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Old 03-25-2009, 08:10 AM   #1
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Default How does a super 43T torsen help in a ep CRT?

Hi, i race in a converted ep crt, but not aggresive enough.Can this help?

http://www.rcplanet.com/Ofna_Torsen_...p/ofn10596.htm
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Old 03-25-2009, 10:06 AM   #2
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heard it can help in steering n stable in long straight. Anybody?
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Old 03-25-2009, 10:17 AM   #3
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Have you already tried everything else to gain steering?

-lighter diff oil in the front diff
-front shock oil &/or piston change
-shock springs in front
-shock mounting position
-toe out

How's your rear sidebite? If good, you could loosen up that a bit...
-stiffer rear end

Are you already using the popular tires for the track?


Seems like an expensive alternative if you haven't exhausted all the possibilities.
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Old 03-25-2009, 10:40 AM   #4
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Quote:
Originally Posted by groundhogg View Post
Have you already tried everything else to gain steering?

-lighter diff oil in the front diff
-front shock oil &/or piston change
-shock springs in front
-shock mounting position
-toe out

How's your rear sidebite? If good, you could loosen up that a bit...
-stiffer rear end

Are you already using the popular tires for the track?


Seems like an expensive alternative if you haven't exhausted all the possibilities.

i am using hard springs in front & my shock mounting is the standard setup for Jamming CRT

Will med springs help?

I m using Hong Nor LRP tires

wats rear end bite?
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Old 03-26-2009, 04:59 PM   #5
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Based on your response, there are quite a few things you can try before investing $110 on a Torsen diff.

There is a nice website explaining RC vehicle handling.

http://users.telenet.be/elvo/

In the Suspension section, pages 1 & 8 should provide you some good info. But all is good reading if your willing to learn.

Based on your statement of 'not aggressive enough', I'm thinking you mean you don't have enough steering (doesn't turn tightly in corners)

Here's a couple of clips out of it.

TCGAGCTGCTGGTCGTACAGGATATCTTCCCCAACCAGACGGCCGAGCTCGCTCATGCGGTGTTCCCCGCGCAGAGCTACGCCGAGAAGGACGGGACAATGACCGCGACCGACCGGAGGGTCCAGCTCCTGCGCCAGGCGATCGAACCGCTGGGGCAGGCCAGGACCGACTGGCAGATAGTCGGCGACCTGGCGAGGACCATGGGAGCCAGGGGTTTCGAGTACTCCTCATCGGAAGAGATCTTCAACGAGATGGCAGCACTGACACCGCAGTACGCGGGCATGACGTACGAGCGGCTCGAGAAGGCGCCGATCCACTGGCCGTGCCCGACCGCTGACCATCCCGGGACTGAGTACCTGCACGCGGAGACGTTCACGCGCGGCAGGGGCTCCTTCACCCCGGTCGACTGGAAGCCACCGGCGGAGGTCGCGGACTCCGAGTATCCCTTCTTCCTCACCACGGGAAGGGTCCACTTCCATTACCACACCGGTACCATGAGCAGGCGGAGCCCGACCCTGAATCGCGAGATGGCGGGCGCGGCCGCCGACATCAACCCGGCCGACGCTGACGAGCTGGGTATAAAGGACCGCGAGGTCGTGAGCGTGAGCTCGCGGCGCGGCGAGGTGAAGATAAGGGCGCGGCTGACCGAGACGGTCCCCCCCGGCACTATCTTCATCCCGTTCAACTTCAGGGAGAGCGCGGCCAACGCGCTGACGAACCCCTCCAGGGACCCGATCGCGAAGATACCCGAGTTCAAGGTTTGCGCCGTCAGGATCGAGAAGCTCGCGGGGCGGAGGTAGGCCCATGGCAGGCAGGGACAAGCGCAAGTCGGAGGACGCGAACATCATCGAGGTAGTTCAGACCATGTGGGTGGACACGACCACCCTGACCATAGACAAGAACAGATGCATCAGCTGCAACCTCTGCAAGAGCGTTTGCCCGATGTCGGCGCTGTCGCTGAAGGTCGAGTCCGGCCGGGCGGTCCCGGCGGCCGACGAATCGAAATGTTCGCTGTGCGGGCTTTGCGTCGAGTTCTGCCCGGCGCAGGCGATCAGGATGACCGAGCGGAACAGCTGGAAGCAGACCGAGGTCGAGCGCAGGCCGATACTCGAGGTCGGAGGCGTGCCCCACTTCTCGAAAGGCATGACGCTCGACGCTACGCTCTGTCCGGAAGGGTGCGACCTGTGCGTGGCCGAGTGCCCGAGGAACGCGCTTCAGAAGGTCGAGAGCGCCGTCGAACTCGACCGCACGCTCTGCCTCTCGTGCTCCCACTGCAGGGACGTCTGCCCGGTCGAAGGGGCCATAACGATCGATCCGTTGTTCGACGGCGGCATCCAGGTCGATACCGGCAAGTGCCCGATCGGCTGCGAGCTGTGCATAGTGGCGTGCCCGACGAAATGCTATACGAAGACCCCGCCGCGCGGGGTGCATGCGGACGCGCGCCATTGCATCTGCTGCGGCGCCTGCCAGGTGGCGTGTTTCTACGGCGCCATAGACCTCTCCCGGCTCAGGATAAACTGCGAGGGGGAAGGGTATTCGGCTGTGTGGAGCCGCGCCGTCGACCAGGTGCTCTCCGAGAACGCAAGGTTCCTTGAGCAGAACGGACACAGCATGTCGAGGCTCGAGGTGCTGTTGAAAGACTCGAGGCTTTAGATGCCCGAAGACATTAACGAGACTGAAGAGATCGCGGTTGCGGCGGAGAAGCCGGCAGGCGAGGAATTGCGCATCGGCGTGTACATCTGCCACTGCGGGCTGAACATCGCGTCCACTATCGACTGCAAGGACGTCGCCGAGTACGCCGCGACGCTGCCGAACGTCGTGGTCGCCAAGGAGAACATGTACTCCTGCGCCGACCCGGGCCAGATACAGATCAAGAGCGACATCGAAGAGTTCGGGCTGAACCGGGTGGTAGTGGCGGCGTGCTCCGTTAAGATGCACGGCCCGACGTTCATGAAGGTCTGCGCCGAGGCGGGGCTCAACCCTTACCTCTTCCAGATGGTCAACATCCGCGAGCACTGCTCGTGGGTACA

Suspension section; page1
In general, you could say that stiffer springs yield less grip on that end of the car, and conversely, softer springs yield more grip.

less grip = less traction = less steering

Suspension section; page 8
For instance: if the front shocks are close to vertical, and the rears are somewhat laid down, the car will have a lot of turn-in steering; it will be very responsive. If the rears are close to vertical ,and the fronts are more laid down, t he car won't have a lot of turn-in, but it will have more steering in the middle of the turn; it will 'square'. In some cases, the rear might actually begin to slide. It works much in the same way as having stiff springs or heavy damping: if you have stiff springs, or heavy damping up front, the initial reaction when you enter a turn will be very strong. In the middle part of the corner the car will probably understeer, but it's the initial reaction that gives the car a 'responsive' character.

Doesn't answer you diff question, but trying to help.......
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Old 03-26-2009, 07:48 PM   #6
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Thx man, so where shld I start from first the position of my shocks or springs or even damper oil?thx man

Quote:
Originally Posted by groundhogg View Post
Based on your response, there are quite a few things you can try before investing $110 on a Torsen diff.

There is a nice website explaining RC vehicle handling.

http://users.telenet.be/elvo/

In the Suspension section, pages 1 & 8 should provide you some good info. But all is good reading if your willing to learn.

Based on your statement of 'not aggressive enough', I'm thinking you mean you don't have enough steering (doesn't turn tightly in corners)

Here's a couple of clips out of it.

Suspension section; page1
In general, you could say that stiffer springs yield less grip on that end of the car, and conversely, softer springs yield more grip.

less grip = less traction = less steering

Suspension section; page 8
For instance: if the front shocks are close to vertical, and the rears are somewhat laid down, the car will have a lot of turn-in steering; it will be very responsive. If the rears are close to vertical ,and the fronts are more laid down, t he car won't have a lot of turn-in, but it will have more steering in the middle of the turn; it will 'square'. In some cases, the rear might actually begin to slide. It works much in the same way as having stiff springs or heavy damping: if you have stiff springs, or heavy damping up front, the initial reaction when you enter a turn will be very strong. In the middle part of the corner the car will probably understeer, but it's the initial reaction that gives the car a 'responsive' character.

Doesn't answer you diff question, but trying to help.......
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